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Old 07-28-2016, 12:55 PM   #1
IndLk_Brett
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Ticks this summer in the Adirondacks

I know this has been brought up in the past, but I'm just looking for an update, especially following the mild winter we had. Anyone seen an increase in ticks inside the blue line?

I'm from Pennsylvania where the problem is widespread and truly disgusting, in my opinion. It can be extremely disheartening to know that the cost of taking my dog for a hike will be at best removing large numbers of ticks from both her and I, and at worst dealing with Lyme disease or one of the other diseases they can carry. I developed the tell-tale "bulls-eye" rash two springs ago, but thankfully caught it soon enough for a long cycle of doxycycline to be effective. I'd rather not tempt fate a second time.

It makes me extremely grateful that, so far, I've always found the Adirondacks to be comparatively devoid of the little monsters. I cross my fingers and toes that it will remain that way.

Have any of you been seeing unusual numbers this summer? If so, in what general areas?
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Old 07-28-2016, 01:18 PM   #2
jaymann
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I spend the most time in the central area of the park and haven't had any ticks on me.
They are an issue around my house, as I've had many that I had to remove from myself over the years. It's not fun but I'm not going to stay cooped up in my house either. I just do a thorough check at the end of the day.


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Old 07-28-2016, 04:41 PM   #3
Blackhawk
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Quote:
Originally Posted by IndLk_Brett View Post
I know this has been brought up in the past, but I'm just looking for an update, especially following the mild winter we had. Anyone seen an increase in ticks inside the blue line?

I'm from Pennsylvania where the problem is widespread and truly disgusting, in my opinion. It can be extremely disheartening to know that the cost of taking my dog for a hike will be at best removing large numbers of ticks from both her and I, and at worst dealing with Lyme disease or one of the other diseases they can carry. I developed the tell-tale "bulls-eye" rash two springs ago, but thankfully caught it soon enough for a long cycle of doxycycline to be effective. I'd rather not tempt fate a second time.

It makes me extremely grateful that, so far, I've always found the Adirondacks to be comparatively devoid of the little monsters. I cross my fingers and toes that it will remain that way.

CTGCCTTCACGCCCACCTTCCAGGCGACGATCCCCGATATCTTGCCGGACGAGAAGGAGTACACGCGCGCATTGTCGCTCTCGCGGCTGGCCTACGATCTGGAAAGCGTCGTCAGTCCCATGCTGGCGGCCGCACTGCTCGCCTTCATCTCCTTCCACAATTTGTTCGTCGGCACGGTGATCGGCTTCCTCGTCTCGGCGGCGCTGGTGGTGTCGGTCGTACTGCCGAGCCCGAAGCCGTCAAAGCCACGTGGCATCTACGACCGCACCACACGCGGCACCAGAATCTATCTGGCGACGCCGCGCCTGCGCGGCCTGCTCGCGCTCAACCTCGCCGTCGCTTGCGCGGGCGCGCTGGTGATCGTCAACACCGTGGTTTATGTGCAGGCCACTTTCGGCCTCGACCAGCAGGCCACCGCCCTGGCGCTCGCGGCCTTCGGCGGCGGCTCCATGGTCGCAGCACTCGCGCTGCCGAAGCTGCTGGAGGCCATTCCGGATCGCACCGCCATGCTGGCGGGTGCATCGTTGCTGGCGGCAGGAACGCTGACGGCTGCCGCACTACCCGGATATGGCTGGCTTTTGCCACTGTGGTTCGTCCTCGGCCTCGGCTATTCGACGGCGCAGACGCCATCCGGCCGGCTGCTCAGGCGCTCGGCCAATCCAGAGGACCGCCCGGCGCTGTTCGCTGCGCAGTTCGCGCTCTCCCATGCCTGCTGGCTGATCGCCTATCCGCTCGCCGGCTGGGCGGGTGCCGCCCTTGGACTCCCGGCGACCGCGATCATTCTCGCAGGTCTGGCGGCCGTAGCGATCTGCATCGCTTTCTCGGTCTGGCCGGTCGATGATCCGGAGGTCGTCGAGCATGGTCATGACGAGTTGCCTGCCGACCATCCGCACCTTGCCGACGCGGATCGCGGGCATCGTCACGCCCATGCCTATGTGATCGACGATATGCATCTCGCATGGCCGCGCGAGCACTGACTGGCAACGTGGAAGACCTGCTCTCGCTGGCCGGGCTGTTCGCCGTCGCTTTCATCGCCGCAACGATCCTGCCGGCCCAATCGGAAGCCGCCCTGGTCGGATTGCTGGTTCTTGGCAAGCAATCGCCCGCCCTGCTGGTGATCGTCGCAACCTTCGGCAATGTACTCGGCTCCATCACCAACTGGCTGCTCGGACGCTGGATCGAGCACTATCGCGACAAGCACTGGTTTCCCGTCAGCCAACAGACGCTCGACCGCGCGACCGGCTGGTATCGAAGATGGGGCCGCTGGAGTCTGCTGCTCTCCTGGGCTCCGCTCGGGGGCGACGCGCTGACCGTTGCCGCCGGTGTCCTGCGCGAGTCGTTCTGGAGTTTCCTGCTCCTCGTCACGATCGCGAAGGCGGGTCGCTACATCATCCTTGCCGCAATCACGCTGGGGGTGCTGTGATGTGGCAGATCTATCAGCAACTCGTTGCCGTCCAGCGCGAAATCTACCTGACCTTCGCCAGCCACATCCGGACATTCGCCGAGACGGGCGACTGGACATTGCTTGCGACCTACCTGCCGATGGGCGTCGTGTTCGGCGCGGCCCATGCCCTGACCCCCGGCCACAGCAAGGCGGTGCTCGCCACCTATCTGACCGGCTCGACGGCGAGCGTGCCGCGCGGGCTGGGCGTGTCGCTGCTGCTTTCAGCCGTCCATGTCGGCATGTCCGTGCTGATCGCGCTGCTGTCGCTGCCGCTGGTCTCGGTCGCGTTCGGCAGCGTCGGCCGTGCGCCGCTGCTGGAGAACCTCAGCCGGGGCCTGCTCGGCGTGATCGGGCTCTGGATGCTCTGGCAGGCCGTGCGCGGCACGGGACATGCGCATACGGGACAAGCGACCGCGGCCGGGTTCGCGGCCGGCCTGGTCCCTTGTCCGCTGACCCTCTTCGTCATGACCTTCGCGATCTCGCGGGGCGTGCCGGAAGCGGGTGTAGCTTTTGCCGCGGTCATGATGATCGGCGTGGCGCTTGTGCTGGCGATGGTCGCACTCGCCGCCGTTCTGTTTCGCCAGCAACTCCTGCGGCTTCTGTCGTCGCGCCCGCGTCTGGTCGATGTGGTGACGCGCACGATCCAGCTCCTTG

Have any of you been seeing unusual numbers this summer? If so, in what general areas?
thank you brett for writing about this subject.
i'm ok with anyone writing about any subject that's been posted before - because things, conditions and people change.

imho,
ticks need hosts to survive and multiply.
the higher the host population densities the more ticks we'll see and experience.
the more humans upset the balance of nature the more ticks we'll see.
I've had many hunting buddies who would leave the woods immediately after seeing one tick on their hunting clothes.
I've also removed many ticks from myself and my buddies over the years with special tools and techniques.
I also believe in preventive techniques to ensure one doesn't get infected by a tick or similar creature. mosquitos also can be carriers of the lyme spirochete bacterium.
one thing that puzzles me the most though.
why would that segment of the outdoor community kill the enemy of our enemy?
why do many hunters still kill and attempt to extirpate those beneficial carnivores who eat rodent vectors of lyme disease like humans eat candy - then wonder why they see and pick up numerous ticks while hunting?

in the past I've never seen a tick on anyone while hunting in the adk wilderness areas I've hunted for many days and years and there're a good reason for that at this point.

i'd like to hear the opinion of others here on this subject.
thanks again,
blackhawk

ps - I did an experiment with a tick once that proves to me they easily survive the winter. this was only after a nurse from the county health department was telling people that ticks die off in the winter.
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Old 07-29-2016, 02:43 AM   #4
dmartenvt
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I usually find one or two crawling on me, I've always surmised they are hopping off the dogs onto me. This year I haven't found any, but I've been hiking a bit less because of an injury.
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